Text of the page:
Information for Employers - The Training

What training does an Apprentice receive?

An Apprenticeship involves a combination of on-the-job and off-the-job training. On the job training is provided by the employer and covers things like product or service knowledge, company culture – the things that a company would do for any employee. Off-the-job training is delivered by a registered training provider contract from the Education & Skills Funding Agency either directly or via an approved subcontractor.  That training has traditionally taken the form of an Apprenticeship framework, which is the term used to describe the training and qualifications that an Apprentice must complete in order to complete their Apprenticeship.

What is a ‘standard’?

The government is gradually replacing frameworks with new standards, which are designed to be simpler and better meet the needs of employer. Standards show what an Apprentice will be doing and the skills required of them, by job role. Standards are developed by employer groups known as ‘trailblazers’ and are being published ss they are developed and approved.

See www.gov.uk/government/collections/apprenticeship-standards to find out which standards are available now and which are currently in development.

How do Apprenticeship levels compare to other qualifications?

There are three types of Apprenticeship qualifications available and their equivalence levels are as follows:

  • Intermediate - Level 2 (5 good GCSE passes)
  • Advanced - Level 3 (2 good A Level passes)
  • Higher - Level 4-7 (Certificate of Higher Education through to Masters Degree)

Higher Apprenticeships enable learners to study to degree level These include Degree Apprenticeships, which involve a degree as an integral part of the Apprenticeship, co-designed by employers to make sure it is relevant for the skills industry is looking for.  

How much time does an Apprentice spend in 'off-the-job' training?

There is a requirement for Apprentices to spend at least 20% of their time in 'off-the-job' training to ensure that they have sufficient learning opportunities alongside the learning that takes place while they are doing their job. For example, this could be a day a week spent at a college or with a training provider, or time spent doing assignments, work related visits or shadowing a colleague. See www.gov.uk/government/publications/apprenticeships-off-the-job-training for details of what type of learning qualifies as 'off-the-job' training.

What is a training provider?

Training providers will usually either be a further education college or an independent training organisation. A small number of very large employers hold contracts to deliver training themselves so for the vast majority of businesses, training will be via a college or independent training organisation.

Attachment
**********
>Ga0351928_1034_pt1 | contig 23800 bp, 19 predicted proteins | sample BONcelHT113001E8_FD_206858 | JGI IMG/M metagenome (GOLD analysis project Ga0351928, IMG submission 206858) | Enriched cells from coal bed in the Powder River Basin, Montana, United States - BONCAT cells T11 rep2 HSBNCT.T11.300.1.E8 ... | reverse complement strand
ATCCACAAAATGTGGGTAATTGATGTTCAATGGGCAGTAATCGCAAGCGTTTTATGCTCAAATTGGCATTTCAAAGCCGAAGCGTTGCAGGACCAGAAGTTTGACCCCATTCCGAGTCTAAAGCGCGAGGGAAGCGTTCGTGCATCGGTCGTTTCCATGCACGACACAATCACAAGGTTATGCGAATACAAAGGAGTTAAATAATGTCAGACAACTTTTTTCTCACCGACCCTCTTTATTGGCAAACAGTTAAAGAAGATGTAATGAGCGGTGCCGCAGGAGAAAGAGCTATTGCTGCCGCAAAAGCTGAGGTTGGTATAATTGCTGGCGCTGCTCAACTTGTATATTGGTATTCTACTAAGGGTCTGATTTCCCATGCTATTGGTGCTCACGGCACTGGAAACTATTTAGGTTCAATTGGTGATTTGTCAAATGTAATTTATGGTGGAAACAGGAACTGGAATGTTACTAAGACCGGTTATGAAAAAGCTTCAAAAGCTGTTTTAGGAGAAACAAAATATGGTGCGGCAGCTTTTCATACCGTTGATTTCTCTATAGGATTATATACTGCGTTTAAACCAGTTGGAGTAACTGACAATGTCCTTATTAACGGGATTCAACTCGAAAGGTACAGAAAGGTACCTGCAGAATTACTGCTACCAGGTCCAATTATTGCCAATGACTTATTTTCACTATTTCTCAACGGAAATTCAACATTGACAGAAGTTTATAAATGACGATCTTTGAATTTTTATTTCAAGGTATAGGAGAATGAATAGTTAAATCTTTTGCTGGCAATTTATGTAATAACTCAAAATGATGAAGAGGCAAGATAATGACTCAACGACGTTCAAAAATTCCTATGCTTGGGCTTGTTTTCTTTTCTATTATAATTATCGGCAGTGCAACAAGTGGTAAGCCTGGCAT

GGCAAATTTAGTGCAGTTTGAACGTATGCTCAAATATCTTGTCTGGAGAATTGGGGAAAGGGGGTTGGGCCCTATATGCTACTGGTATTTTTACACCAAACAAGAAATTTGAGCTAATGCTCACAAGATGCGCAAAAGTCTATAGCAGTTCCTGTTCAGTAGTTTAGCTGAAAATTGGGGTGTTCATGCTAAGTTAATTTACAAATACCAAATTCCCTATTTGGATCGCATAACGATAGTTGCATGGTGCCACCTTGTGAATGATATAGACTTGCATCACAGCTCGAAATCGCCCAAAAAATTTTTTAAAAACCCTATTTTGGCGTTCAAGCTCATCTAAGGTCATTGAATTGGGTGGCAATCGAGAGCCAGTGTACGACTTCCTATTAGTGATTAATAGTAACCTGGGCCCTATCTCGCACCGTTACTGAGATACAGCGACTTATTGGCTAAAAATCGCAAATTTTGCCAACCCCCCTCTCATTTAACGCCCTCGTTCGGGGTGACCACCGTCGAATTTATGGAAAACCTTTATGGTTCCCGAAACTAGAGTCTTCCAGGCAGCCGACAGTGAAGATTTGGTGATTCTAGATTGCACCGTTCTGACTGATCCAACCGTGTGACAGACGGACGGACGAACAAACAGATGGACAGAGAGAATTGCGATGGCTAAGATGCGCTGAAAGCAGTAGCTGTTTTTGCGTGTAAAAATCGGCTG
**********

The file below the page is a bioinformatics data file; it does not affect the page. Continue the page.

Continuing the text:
How do I find out where my nearest training provider is?

Your training provider does not necessarily need to be ‘near’ to you. Depending on the type of Apprenticeship and because training can be delivered in a number of ways, geographic location generally is not a barrier. 

How do I find a training provider?

  1. Search online for training providers NB you will need to indicate if you pay the Apprenticeship Levy, since training can vary 
  2. Call us on 0345 2411 196 – we can search for training providers on your behalf.

Then what?

Finalise your job description and make sure any training provider has a copy of that before you meet with them so they can get to work right away with planning a suitable training programme.

How do I choose my training provider?

Most important thing is to ensure you have real choice, as far as possible. Think of a training provider as a ‘supplier’ and make sure and get the best match for your business. This will include;

  1. Searching widely to make sure you have a good number of potential providers lined up.
  2. Interview providers and ask for references from satisfied employers.
  3. Checking that the provider has understood your business requirements and that the training plan they have proposed has clearly been tailored appropriately.
  4. Don’t be rushed into agreeing anything.
  5. Clarifying whether you are expected to make any £ contribution to the training and/or ‘set-up’ costs and establishing what those are.  Compare with other providers.

The Apprentice will be your employee and a training provider requires your business to draw funding. This effectively gives you purchase power – use it wisely!

How do I pay for training?

If you're an employer with a wage bill of more than £3 million a year, you will have been paying the Apprenticeship Levy from April 2017. You can use your 'Levy pot' to pay for Apprentice training and assessment. If you aren't paying the Levy, the government will 'co-invest' with you to pay for Apprenticeship training. See our Apprenticeship Levy page for full details.

Can I change my training provider part way through the Apprenticeship?

Yes, but hopefully you shouldn’t need to, particularly if you’ve put in the work beforehand to get the right provider.

If I started someone on one type of Apprenticeship but wanted to switch them to a different one part-way through, can I do it?

Yes, it can be done but it’s probably not ideal. By spending time thinking about the needs of the business and the requirements of the job beforehand, you should avoid the need for this.

It all looks and sounds like a lot of work!

Not every qualification within the framework or standard has to be completed and the exact programme of learning should be agreed between the training provider and the employer, though choice may be restricted by the breadth of the Apprentice’s job role and/or the training offered by the learning provider. The main thing to consider is that training should be relevant to the job and to the business and the more so it is, the easier it should be to evidence knowledge, competency etc.